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Math Help - Congruence Proof using Wilson's Theorem

  1. #1
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    Congruence Proof using Wilson's Theorem

    Dear all,

    I'm having trouble completing the proof for the following result, that requires Wilson's Theorem. I've shown this, along with my work, below.

    Thank you!

    scherz0

    --------

    For any odd prime  p , show that:
    1^2 \cdot 3^2 \cdot ... \cdot (p - 2)^2 \equiv 2^2 \cdot 4^2 \cdot ... \cdot (p - 1)^2 \equiv (-1)^{\frac{p+1}{2}}

    Work: By Wilson's Theorem, I know that: p prime  \Longleftrightarrow (p - 1)! \equiv -1\pmod {p} \Longleftrightarrow (p - 2)! \equiv 1\pmod {p} .

    Also, for any k, I know that  p - k \equiv -k\pmod {p}. This means that:

     p - 1 \equiv -1\pmod {p}, p - 2 \equiv -2\pmod {p}, p - 3 \equiv -3\pmod {p} \implies (p - 1)(p - 2)(p - 3)... \equiv (-1)(-2)(-3)... \pmod{p}

    But I can't see how to apply the results above to prove the congruence relation?
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  2. #2
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    Quote Originally Posted by scherz0 View Post
    Dear all,

    I'm having trouble completing the proof for the following result, that requires Wilson's Theorem. I've shown this, along with my work, below.

    Thank you!

    scherz0

    --------

    For any odd prime  p , show that:
    1^2 \cdot 3^2 \cdot ... \cdot (p - 2)^2 \equiv 2^2 \cdot 4^2 \cdot ... \cdot (p - 1)^2 \equiv (-1)^{\frac{p+1}{2}}

    Work: By Wilson's Theorem, I know that: p prime  \Longleftrightarrow (p - 1)! \equiv -1\pmod {p} \Longleftrightarrow (p - 2)! \equiv 1\pmod {p} .

    Also, for any k, I know that  p - k \equiv -k\pmod {p}. This means that:

     p - 1 \equiv -1\pmod {p}, p - 2 \equiv -2\pmod {p}, p - 3 \equiv -3\pmod {p} \implies (p - 1)(p - 2)(p - 3)... \equiv (-1)(-2)(-3)... \pmod{p}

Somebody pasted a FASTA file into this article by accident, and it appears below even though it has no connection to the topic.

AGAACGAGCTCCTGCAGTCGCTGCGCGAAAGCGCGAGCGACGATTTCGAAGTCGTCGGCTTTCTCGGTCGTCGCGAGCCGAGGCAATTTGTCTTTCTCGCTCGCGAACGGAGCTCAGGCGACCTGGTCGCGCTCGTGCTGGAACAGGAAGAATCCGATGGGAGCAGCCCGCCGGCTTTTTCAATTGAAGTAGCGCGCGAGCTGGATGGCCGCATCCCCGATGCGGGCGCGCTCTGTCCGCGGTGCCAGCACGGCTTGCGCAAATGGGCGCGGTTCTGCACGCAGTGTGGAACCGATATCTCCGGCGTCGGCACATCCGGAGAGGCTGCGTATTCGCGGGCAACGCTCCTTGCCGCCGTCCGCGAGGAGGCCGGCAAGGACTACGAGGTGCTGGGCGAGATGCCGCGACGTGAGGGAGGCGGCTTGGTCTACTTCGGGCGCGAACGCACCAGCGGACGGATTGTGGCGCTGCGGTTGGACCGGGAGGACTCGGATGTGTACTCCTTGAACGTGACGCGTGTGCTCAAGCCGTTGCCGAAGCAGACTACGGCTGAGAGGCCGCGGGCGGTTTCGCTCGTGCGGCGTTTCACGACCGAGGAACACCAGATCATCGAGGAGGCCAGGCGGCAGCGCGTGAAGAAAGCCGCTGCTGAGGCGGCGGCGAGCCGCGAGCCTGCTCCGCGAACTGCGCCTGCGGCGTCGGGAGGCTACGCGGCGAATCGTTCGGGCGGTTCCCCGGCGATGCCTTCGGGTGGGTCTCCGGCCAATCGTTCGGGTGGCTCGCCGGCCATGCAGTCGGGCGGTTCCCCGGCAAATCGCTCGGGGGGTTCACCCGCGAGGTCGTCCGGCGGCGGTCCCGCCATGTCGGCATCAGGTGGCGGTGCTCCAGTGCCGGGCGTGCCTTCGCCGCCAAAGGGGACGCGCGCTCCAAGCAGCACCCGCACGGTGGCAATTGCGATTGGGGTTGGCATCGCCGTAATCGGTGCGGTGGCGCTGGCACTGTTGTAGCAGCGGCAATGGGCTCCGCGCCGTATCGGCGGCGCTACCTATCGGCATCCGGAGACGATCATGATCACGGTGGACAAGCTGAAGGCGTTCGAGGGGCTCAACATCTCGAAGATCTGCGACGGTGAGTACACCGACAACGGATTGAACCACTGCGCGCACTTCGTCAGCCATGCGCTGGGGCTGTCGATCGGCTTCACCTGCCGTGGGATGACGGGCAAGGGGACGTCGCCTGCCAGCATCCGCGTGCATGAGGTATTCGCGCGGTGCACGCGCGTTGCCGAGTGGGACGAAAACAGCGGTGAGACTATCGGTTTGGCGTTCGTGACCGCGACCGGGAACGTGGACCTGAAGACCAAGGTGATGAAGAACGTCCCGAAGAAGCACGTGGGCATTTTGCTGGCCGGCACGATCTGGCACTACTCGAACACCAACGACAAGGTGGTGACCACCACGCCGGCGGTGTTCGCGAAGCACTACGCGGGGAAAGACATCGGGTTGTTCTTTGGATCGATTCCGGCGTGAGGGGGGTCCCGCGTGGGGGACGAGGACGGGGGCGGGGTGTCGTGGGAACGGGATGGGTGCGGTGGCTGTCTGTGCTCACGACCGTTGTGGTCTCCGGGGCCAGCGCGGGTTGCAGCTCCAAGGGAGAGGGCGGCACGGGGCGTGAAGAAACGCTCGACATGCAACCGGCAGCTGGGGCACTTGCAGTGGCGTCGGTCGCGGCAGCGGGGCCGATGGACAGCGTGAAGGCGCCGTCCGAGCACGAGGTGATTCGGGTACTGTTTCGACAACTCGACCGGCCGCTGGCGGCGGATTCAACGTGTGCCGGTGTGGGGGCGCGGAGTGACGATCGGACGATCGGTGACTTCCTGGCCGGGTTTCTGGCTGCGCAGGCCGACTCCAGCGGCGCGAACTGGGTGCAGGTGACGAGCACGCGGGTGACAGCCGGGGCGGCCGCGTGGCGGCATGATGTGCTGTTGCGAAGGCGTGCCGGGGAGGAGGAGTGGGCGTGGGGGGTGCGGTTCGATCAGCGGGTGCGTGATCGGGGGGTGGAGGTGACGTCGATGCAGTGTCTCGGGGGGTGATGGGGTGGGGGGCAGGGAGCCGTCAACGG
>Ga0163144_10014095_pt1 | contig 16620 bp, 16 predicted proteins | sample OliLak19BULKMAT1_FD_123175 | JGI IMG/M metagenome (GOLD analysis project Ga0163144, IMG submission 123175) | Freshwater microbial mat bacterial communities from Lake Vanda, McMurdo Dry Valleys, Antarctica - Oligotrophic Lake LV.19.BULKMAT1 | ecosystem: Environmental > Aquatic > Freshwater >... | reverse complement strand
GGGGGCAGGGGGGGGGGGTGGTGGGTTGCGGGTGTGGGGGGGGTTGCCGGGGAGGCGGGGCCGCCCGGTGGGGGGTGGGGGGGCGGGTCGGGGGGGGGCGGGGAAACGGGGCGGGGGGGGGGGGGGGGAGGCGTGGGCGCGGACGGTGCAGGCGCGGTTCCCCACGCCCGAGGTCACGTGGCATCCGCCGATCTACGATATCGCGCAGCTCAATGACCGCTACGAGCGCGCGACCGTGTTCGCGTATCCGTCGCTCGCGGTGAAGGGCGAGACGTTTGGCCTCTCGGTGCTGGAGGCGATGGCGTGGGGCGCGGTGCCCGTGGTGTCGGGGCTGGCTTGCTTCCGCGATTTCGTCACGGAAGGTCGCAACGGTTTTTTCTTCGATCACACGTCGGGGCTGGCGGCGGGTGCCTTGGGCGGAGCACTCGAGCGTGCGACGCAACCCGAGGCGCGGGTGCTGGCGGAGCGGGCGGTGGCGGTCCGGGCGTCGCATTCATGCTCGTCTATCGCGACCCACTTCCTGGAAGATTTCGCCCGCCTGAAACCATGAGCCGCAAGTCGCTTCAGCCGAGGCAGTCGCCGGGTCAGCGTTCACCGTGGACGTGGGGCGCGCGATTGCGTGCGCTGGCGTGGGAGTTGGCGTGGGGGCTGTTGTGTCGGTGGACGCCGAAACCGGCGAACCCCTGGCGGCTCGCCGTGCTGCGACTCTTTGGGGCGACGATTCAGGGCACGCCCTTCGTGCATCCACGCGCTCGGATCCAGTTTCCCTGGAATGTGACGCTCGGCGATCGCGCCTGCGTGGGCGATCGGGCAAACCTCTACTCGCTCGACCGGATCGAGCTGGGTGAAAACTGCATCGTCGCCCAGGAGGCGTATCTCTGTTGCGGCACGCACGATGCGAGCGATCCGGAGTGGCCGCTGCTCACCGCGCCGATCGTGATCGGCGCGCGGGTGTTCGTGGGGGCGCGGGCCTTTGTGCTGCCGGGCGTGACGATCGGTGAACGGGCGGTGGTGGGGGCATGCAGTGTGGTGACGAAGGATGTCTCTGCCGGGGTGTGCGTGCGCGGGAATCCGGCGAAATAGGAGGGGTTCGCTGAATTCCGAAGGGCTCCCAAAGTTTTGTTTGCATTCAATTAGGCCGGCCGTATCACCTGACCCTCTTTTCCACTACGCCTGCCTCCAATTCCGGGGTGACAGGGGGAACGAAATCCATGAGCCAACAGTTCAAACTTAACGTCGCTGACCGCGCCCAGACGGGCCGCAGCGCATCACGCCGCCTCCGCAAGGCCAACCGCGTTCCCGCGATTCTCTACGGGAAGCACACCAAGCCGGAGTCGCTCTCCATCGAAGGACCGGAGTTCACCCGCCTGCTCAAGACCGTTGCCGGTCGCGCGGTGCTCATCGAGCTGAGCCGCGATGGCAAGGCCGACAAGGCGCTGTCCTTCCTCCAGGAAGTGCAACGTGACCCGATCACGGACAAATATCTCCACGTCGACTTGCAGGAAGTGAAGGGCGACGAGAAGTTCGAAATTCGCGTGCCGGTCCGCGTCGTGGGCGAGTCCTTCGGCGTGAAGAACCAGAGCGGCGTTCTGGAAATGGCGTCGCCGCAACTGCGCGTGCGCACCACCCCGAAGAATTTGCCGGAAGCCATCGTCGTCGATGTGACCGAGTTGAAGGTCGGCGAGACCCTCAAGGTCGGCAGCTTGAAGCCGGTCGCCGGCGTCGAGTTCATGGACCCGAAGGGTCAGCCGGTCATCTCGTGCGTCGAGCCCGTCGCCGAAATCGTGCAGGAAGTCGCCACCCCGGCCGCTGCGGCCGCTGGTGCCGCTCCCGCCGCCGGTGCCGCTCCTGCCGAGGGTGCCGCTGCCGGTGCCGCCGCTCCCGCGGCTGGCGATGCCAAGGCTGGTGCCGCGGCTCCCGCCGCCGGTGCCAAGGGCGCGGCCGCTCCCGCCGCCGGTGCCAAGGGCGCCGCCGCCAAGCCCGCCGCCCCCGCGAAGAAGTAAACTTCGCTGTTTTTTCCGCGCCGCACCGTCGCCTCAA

But I can't see how to apply the results above to prove the congruence relation?

    RHS, working all the time with arithmetic modulo p:

    \displaystyle{2^2\cdot 4^2\cdot\ldots\cdot (p-1)^2=2\cdot 4\cdot\ldots\cdot (p-1)(p-1)(p-3)\cdot\ldots\cdot [-(p-2]=

    \displaystyle{=(-1)^{\frac{p-1}{2}}(p-1)!=(-1)^{\frac{p+1}{2}}

    Now you do the LHS...

    Tonio
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  3. #3
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    Quote Originally Posted by tonio View Post
    RHS, working all the time with arithmetic modulo p:

    \displaystyle{2^2\cdot 4^2\cdot\ldots\cdot (p-1)^2=2\cdot 4\cdot\ldots\cdot (p-1)(p-1)(p-3)\cdot\ldots\cdot [-(p-2]
    \displaystyle{=(-1)^{\frac{p-1}{2}}(p-1)!=(-1)^{\frac{p+1}{2}}

    Now you do the LHS...

    Tonio
    Thanks for your response, Tonio.

    However, could you explain more on:

    \displaystyle{2^2\cdot 4^2\cdot\ldots\cdot (p-1)^2=2\cdot  4\cdot\ldots\cdot (p-1)(p-1)(p-3)\cdot\ldots\cdot [-(p-2]?

    From what I see, I think that we are separating the powers so that:

     2^2 \cdot 4^2 \cdot ... \cdot (p - 1)^2 \equiv 2\cdot 4 ... \cdot (p - 1) \cdot 2 \cdot 4 \cdot ... \cdot (p - 1) \pmod {p}.

    But why are there:

    1) a (p - 3) after the two (p - 1)s and

    2) -(p - 2), since your post was about the RHS only?
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